Chapter 4: Data Analysis
The U.S. Bureau of Justice Statistics reports the measure of overcrowding annually in Correctional Populations in the United States and the rates for the past several years to the latest date available are provided in Table __ and Figures ____ through __ below.
The number of adults in the American correctional population has been increasing.
Source: Bureau of Justice Statistics Correctional Surveys (the Annual Probation Survey, National Prisoner Statistics, Survey of Jails, and the Annual Parole Survey) as presented in Correctional Populations in the United States, Annual, Prisoners in 2006 and Probation and Parole in the United States, 2006 at http://www.ojp.usdoj.gov/bjs/glance/corr2.htm.
Number of persons under correctional supervision: U.S.
Note: Totals for 1998 through 2006 exclude probationers in jail or prison.
Source: Bureau of Justice Statistics Correctional Surveys (the Annual Probation Survey, National Prisoner Statistics, Survey of Jails, and the Annual Parole Survey.)
The 2003 probation and parole counts are estimated and may differ from previously published numbers.
Illinois did not provide data for 2006; therefore, all data for Illinois were estimated
Number of persons under correctional supervision by gender.
Source: Based on tabular data in Bureau of Justice Statistics Correctional Surveys (the National Probation Data Survey, National Prisoner Statistics, Survey of Jails, and the National Parole Data Survey) as presented in Correctional Populations in the United States, 1997 at http://www.ojp.usdoj.gov/bjs/glance/tables/cpgendtab.htm/.
Violent offenses include murder, negligent and nonnegligent manslaughter, rape, sexual assault, robbery, assault, extortion, intimidation, criminal endangerment, and other violent offenses.
Property offenses include burglary, larceny, motor vehicle theft, fraud, possession and selling of stolen property, destruction of property, trespassing, vandalism, criminal tampering, and other property offenses.
Drug offenses include possession, manufacturing, trafficking, and other drug offenses.
Public-order offenses include weapons, drunk driving, escape/flight to avoid prosecution, court offenses, obstruction, commercialized vice, morals and decency charges, liquor law violations, and other public-order offenses.
Source: Correctional Populations in the United States, Annual and Prisoners in 2006.
Source: Correctional Populations in the United States, 1997 and Prisoners in 2006.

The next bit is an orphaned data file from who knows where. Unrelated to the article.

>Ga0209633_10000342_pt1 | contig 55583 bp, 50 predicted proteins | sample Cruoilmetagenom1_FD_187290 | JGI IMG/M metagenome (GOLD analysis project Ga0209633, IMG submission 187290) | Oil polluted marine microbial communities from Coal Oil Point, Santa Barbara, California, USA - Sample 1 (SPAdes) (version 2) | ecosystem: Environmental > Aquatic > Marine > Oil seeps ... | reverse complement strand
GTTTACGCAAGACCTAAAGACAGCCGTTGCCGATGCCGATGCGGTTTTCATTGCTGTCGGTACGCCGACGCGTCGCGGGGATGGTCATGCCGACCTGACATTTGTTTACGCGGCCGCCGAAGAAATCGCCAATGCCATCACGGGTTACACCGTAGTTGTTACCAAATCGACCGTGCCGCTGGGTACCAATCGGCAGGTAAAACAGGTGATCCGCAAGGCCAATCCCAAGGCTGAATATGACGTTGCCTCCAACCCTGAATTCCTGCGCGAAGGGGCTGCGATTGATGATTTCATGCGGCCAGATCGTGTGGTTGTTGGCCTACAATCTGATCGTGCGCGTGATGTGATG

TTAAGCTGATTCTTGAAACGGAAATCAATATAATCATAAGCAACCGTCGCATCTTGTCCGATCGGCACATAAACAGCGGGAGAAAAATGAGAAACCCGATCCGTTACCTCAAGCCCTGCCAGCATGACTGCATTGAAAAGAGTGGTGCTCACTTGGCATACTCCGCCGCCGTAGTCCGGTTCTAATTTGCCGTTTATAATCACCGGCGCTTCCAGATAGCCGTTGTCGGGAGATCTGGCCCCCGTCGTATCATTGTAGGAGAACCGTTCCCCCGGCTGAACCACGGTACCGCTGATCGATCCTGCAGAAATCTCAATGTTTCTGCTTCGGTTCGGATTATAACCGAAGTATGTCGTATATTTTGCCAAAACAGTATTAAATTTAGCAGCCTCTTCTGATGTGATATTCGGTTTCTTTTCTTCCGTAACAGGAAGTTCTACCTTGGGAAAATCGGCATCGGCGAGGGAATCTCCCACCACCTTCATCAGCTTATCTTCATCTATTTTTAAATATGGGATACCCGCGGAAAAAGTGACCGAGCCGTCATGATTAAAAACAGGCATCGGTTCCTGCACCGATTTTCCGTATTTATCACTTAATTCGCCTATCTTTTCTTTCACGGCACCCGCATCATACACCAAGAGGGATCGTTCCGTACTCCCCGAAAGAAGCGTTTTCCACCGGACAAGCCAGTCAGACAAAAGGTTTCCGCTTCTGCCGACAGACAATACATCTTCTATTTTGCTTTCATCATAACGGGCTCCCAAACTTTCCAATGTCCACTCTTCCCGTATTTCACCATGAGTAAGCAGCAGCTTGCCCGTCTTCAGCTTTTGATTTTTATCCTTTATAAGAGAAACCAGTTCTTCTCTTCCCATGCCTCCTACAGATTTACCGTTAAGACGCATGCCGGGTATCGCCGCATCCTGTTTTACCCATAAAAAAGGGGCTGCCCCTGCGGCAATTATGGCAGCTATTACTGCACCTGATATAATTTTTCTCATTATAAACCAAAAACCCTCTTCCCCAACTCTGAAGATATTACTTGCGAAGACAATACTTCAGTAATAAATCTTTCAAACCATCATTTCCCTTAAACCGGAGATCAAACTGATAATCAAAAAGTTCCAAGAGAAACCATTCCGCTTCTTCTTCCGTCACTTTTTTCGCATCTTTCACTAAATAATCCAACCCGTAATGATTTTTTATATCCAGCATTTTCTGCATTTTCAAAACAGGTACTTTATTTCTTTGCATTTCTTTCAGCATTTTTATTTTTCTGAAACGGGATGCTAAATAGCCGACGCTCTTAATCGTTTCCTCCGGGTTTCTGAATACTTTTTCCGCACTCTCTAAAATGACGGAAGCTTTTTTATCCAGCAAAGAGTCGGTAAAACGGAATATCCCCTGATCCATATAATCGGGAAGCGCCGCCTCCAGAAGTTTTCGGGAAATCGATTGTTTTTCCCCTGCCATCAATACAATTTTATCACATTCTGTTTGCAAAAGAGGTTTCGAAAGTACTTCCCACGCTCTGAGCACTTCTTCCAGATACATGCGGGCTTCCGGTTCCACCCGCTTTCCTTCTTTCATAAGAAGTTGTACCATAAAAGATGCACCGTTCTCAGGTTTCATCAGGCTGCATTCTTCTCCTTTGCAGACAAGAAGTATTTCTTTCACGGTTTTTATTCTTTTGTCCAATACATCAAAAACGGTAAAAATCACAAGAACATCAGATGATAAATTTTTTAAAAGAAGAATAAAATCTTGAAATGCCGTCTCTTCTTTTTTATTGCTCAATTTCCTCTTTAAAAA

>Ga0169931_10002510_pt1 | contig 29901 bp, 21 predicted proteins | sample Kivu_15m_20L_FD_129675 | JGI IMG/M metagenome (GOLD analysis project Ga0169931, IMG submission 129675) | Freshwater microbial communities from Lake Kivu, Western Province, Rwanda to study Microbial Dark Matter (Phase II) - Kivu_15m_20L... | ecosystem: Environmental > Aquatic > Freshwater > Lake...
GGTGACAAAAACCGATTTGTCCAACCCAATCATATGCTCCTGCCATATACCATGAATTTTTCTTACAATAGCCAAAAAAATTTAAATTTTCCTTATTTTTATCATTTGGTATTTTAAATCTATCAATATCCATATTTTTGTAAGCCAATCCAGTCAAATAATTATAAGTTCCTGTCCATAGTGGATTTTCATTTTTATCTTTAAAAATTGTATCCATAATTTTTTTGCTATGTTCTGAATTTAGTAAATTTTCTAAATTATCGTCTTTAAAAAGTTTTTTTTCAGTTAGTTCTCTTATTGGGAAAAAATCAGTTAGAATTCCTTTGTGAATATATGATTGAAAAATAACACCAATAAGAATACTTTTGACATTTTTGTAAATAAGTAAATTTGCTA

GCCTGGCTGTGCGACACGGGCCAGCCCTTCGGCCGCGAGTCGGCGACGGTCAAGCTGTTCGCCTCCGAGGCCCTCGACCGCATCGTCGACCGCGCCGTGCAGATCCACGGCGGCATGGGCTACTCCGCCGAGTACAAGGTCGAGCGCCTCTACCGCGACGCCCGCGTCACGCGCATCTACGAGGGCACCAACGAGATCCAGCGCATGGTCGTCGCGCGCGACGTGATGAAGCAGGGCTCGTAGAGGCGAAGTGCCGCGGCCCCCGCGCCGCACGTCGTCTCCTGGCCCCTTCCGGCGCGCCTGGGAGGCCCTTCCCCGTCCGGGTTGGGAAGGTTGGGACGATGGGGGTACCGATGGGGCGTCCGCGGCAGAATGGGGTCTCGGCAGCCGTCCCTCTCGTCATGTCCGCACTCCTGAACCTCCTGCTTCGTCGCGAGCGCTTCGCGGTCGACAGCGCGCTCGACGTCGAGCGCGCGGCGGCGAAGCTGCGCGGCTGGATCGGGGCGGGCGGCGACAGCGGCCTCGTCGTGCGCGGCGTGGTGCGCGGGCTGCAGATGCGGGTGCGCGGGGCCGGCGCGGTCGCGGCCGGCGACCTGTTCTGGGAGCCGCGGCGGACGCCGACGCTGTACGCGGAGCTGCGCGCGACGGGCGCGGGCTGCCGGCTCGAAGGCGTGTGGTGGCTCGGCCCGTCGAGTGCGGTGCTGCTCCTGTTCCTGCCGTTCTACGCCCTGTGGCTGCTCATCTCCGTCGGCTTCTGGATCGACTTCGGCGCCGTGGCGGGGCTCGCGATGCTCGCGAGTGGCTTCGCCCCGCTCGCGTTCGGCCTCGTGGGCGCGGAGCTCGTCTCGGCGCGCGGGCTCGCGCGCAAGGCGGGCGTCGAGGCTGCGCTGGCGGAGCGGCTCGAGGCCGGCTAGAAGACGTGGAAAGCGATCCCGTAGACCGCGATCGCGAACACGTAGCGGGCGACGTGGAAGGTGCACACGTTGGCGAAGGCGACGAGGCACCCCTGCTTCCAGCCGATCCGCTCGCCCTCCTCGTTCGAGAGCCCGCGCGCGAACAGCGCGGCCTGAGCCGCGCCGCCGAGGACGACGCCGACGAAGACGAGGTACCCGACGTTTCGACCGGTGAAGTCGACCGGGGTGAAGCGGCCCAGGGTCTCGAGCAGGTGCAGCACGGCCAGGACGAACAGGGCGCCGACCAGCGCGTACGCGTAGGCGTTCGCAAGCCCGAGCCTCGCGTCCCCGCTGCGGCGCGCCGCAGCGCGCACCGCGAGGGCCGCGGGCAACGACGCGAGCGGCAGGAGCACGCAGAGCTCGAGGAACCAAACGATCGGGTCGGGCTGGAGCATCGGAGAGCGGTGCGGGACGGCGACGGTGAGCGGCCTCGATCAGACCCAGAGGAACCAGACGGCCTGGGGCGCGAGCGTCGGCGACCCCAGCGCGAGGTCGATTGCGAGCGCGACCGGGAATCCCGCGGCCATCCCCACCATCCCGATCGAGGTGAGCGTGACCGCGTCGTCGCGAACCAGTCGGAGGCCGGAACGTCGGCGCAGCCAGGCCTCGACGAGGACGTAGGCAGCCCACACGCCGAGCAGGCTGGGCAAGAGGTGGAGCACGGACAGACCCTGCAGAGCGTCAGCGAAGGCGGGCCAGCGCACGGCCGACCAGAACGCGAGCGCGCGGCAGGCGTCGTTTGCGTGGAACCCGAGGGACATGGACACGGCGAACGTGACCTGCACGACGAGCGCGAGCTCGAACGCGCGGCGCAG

Note: Number of sentenced inmates incarcerated under State and Federal jurisdiction per 100,000, 1980-2006.
Direct expenditure for each of the major criminal justice functions (police, corrections, judicial) has been increasing.
Source: Bureau of Justice: Expenditure and Employment Extracts, 2008
Local governments spend more on criminal justice than State governments or the Federal government.
Source: Justice Expenditure and Employment Extracts
Note: Does not include intergovernmental expenditures such as Federal grants; but these dollars are included as direct expenditures by the recipient government when they are spent for salaries, supplies, and so on.
Chapter 5: Summary, Conclusions and Recommendations
Despite an increase in spending on corrections, recidivism rates remained unacceptably high across the country, with more than half of people released from prison being recommitted with in three years. Analyses of prison admissions identified high rates of failure among people on community supervision, a key factor driving prison admissions. Between 1980 and 2000, the number of people recommitted to prison for violating the terms of their parole supervision increased 652%. Consequently, parole violators, as a share of all prison admissions, increased from 17% in 1980 to 35% in 1999. Tougher criminal justice policies and high rates of recidivism led to exponential growth in state prison populations, which has placed considerable pressure on correctional facilities and budgets in many states.
Bracey, G.W. (2006). Locked up, locked out. Phi Delta Kappan, 88(3), 253.
Bureau of Justice Statistics Correctional Surveys (2008). U.S. Bureau of Justice. [Online]. Available: http://www.ojp.usdoj.gov/bjs/glance/tables/corr2tab.htm.
Cochrane, J., Melville, G. & Marsh, I. (2004). Criminal justice: An introduction to philosophies, theories and practice. London: Routledge.
Cohen, M.A. (2005). The costs of crime and justice. New York: Routledge.
Coyle, a., Campbell, a. & Neufeld, R. (2003). Capitalist punishment: Prison privatization & human rights. Atlanta: Clarity Press.
Fraenkel, J.R. & Wallen, N.E. (2001). Educational research: A guide to the process. Mahwah, NJ: Lawrence Erlbaum Associates.
Garland, C. (2007, December). Increasing public safety and reducing spending: Applying a justice reinvestment strategy in Texas and Kansas. Corrections Today, 69(6), 64.
Hughes, G. (2007, December). The violation population. Corrections Today,…[continue]